Joachim: Yeah! No one’s asked us about that before, but we did research, it’s true. Seizures were very often perceived as a holy thing – either a spiritual thing, or a demonistic, negative thing. Some people were burned as witches, other people were hailed as saints. The idea that female emotionality and radical thinking has been demonised throughout history as witchcraft, and also just a threat to male dominant power, was fun to just hint at, so that it sits in the context of an empowering story about a young woman who’s dealing with a kind of fucked up patriarchal family system. Also a lot of horror films historically are... there’s a lot of women who are either trophies or victimised and running and screaming. We wanted to have more modern sensitivity to it.
People have been discussing whether it’s important that the central love story is between two women, and in the context of female sexuality being historically punished, it seems important.
Joachim: Yeah and we wanted to make it a beautiful, celebratory story. And yes I’m a man, but as I think Eili's pointed out several times, love is love. I don’t judge, and to be very frank when I write something, I try to get into the mind of people of different ages, different genders, I’ve always done that in all my films. This is just another love story and one that I feel very strongly for.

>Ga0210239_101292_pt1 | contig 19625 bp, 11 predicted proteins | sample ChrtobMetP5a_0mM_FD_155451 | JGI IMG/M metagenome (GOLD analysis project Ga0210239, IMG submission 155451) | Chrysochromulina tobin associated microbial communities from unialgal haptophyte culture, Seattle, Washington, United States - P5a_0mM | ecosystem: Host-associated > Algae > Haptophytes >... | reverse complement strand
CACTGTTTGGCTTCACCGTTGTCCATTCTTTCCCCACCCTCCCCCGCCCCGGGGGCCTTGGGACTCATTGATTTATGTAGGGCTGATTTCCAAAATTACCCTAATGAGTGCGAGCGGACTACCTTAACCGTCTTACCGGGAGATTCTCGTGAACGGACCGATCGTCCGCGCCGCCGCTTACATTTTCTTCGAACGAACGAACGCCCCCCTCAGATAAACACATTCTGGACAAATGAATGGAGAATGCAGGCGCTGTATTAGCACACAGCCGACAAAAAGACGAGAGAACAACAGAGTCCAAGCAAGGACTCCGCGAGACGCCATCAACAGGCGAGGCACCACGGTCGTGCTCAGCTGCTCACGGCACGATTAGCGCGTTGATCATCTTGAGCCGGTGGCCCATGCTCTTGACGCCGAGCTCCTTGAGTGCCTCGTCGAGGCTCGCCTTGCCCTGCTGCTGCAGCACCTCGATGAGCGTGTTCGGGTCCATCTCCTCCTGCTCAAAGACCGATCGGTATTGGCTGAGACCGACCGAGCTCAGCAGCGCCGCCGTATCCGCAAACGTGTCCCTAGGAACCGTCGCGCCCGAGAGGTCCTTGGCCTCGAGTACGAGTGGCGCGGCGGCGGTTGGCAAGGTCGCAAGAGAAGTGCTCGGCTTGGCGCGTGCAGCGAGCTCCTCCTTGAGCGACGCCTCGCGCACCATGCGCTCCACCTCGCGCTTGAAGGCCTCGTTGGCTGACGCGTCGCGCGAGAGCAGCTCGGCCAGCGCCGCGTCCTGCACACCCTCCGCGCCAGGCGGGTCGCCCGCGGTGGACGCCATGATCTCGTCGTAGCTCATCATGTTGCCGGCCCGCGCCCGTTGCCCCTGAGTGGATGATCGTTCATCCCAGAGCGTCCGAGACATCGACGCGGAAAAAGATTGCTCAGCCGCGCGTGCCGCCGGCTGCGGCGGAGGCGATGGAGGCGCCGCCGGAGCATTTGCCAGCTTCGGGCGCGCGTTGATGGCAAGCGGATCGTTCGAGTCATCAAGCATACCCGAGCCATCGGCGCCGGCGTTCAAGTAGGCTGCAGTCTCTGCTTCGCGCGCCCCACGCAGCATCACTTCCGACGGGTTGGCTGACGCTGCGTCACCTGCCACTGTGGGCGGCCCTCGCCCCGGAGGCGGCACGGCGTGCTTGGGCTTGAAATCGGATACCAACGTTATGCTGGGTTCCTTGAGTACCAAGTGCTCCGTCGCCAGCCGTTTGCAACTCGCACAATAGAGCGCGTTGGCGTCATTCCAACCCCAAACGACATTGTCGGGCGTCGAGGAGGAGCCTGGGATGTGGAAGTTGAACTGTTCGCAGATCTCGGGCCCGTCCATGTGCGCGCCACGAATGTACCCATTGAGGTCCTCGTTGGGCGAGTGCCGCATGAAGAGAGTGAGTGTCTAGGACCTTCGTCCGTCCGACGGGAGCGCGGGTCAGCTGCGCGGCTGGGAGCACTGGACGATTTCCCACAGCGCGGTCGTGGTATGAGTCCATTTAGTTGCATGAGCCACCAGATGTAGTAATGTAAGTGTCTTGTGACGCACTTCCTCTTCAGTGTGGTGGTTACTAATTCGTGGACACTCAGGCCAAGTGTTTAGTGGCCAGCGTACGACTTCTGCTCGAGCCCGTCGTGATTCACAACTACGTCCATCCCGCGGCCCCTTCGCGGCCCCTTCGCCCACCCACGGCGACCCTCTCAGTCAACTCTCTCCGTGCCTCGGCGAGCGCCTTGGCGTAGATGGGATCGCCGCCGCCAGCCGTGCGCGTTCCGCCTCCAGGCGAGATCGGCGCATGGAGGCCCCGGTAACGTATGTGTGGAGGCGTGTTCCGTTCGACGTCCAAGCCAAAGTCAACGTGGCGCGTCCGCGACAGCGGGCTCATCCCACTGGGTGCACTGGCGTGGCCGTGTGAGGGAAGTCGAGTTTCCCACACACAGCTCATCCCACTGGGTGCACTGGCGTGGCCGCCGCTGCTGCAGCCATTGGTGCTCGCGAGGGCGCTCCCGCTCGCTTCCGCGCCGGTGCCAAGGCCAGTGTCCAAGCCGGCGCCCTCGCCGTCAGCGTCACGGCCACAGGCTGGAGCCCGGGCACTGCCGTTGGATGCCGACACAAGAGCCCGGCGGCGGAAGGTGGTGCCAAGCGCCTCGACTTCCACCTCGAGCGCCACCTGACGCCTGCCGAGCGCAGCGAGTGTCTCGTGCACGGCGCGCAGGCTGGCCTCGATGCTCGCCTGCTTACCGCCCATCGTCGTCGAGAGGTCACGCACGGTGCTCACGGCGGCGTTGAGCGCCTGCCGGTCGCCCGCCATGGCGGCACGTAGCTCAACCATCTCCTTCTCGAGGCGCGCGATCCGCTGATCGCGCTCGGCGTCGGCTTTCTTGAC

Eili: It was never something that came up. The challenges emotionally and physically we talked a lot about, and the story of the character, but it was never, ’Remember you’re portraying a lesbian, so...’ That would be very strange and I would find that very disturbing. It’s just like, ‘Obviously this is what happens because you’ve read the script, that’s not something you should portray in a different way’. And if you haven’t experienced love that would be difficult, but if you have you can imagine anything.